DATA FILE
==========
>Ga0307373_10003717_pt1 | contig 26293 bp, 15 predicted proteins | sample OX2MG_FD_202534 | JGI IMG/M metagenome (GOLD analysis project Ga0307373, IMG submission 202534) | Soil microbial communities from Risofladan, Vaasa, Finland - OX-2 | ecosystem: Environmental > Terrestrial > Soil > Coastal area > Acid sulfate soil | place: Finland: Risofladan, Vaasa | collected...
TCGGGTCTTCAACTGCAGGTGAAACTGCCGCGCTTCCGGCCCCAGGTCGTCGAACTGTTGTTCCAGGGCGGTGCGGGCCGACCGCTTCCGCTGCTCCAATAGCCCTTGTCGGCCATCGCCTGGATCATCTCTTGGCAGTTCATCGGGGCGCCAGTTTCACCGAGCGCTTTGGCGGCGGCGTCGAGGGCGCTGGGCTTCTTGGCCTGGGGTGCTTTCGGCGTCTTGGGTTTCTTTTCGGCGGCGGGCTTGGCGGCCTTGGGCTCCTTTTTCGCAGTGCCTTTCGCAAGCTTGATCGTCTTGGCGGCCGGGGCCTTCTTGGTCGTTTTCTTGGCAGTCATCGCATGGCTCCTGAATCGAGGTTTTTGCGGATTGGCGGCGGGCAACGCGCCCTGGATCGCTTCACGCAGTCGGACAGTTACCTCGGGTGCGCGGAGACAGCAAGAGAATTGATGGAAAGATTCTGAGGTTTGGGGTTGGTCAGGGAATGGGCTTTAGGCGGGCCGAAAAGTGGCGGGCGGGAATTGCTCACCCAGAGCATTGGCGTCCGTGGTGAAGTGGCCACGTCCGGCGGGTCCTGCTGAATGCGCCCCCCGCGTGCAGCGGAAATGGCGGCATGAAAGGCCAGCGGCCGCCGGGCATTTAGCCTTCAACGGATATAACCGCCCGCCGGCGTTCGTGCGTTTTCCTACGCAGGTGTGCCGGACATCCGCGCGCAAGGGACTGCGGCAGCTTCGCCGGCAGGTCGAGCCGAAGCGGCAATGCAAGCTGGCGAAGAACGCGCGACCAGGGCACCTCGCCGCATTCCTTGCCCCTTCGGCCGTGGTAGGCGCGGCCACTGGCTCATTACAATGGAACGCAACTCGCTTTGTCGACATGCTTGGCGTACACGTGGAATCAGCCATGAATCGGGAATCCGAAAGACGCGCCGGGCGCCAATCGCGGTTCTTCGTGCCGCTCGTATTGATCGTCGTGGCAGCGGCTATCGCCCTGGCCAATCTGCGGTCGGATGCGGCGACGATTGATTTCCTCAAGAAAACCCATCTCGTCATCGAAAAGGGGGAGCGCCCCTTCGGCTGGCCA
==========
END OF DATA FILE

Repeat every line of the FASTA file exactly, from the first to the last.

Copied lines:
>Ga0307373_10003717_pt1 | contig 26293 bp, 15 predicted proteins | sample OX2MG_FD_202534 | JGI IMG/M metagenome (GOLD analysis project Ga0307373, IMG submission 202534) | Soil microbial communities from Risofladan, Vaasa, Finland - OX-2 | ecosystem: Environmental > Terrestrial > Soil > Coastal area > Acid sulfate soil | place: Finland: Risofladan, Vaasa | collected...
TCGGGTCTTCAACTGCAGGTGAAACTGCCGCGCTTCCGGCCCCAGGTCGTCGAACTGTTGTTCCAGGGCGGTGCGGGCCGACCGCTTCCGCTGCTCCAATAGCCCTTGTCGGCCATCGCCTGGATCATCTCTTGGCAGTTCATCGGGGCGCCAGTTTCACCGAGCGCTTTGGCGGCGGCGTCGAGGGCGCTGGGCTTCTTGGCCTGGGGTGCTTTCGGCGTCTTGGGTTTCTTTTCGGCGGCGGGCTTGGCGGCCTTGGGCTCCTTTTTCGCAGTGCCTTTCGCAAGCTTGATCGTCTTGGCGGCCGGGGCCTTCTTGGTCGTTTTCTTGGCAGTCATCGCATGGCTCCTGAATCGAGGTTTTTGCGGATTGGCGGCGGGCAACGCGCCCTGGATCGCTTCACGCAGTCGGACAGTTACCTCGGGTGCGCGGAGACAGCAAGAGAATTGATGGAAAGATTCTGAGGTTTGGGGTTGGTCAGGGAATGGGCTTTAGGCGGGCCGAAAAGTGGCGGGCGGGAATTGCTCACCCAGAGCATTGGCGTCCGTGGTGAAGTGGCCACGTCCGGCGGGTCCTGCTGAATGCGCCCCCCGCGTGCAGCGGAAATGGCGGCATGAAAGGCCAGCGGCCGCCGGGCATTTAGCCTTCAACGGATATAACCGCCCGCCGGCGTTCGTGCGTTTTCCTACGCAGGTGTGCCGGACATCCGCGCGCAAGGGACTGCGGCAGCTTCGCCGGCAGGTCGAGCCGAAGCGGCAATGCAAGCTGGCGAAGAACGCGCGACCAGGGCACCTCGCCGCATTCCTTGCCCCTTCGGCCGTGGTAGGCGCGGCCACTGGCTCATTACAATGGAACGCAACTCGCTTTGTCGACATGCTTGGCGTACACGTGGAATCAGCCATGAATCGGGAATCCGAAAGACGCGCCGGGCGCCAATCGCGGTTCTTCGTGCCGCTCGTATTGATCGTCGTGGCAGCGGCTATCGCCCTGGCCAATCTGCGGTCGGATGCGGCGACGATTGATTTCCTCAAGAAAACCCATCTCGTCATCGAAAAGGGGGAGCGCCCCTTCGGCTGGCCA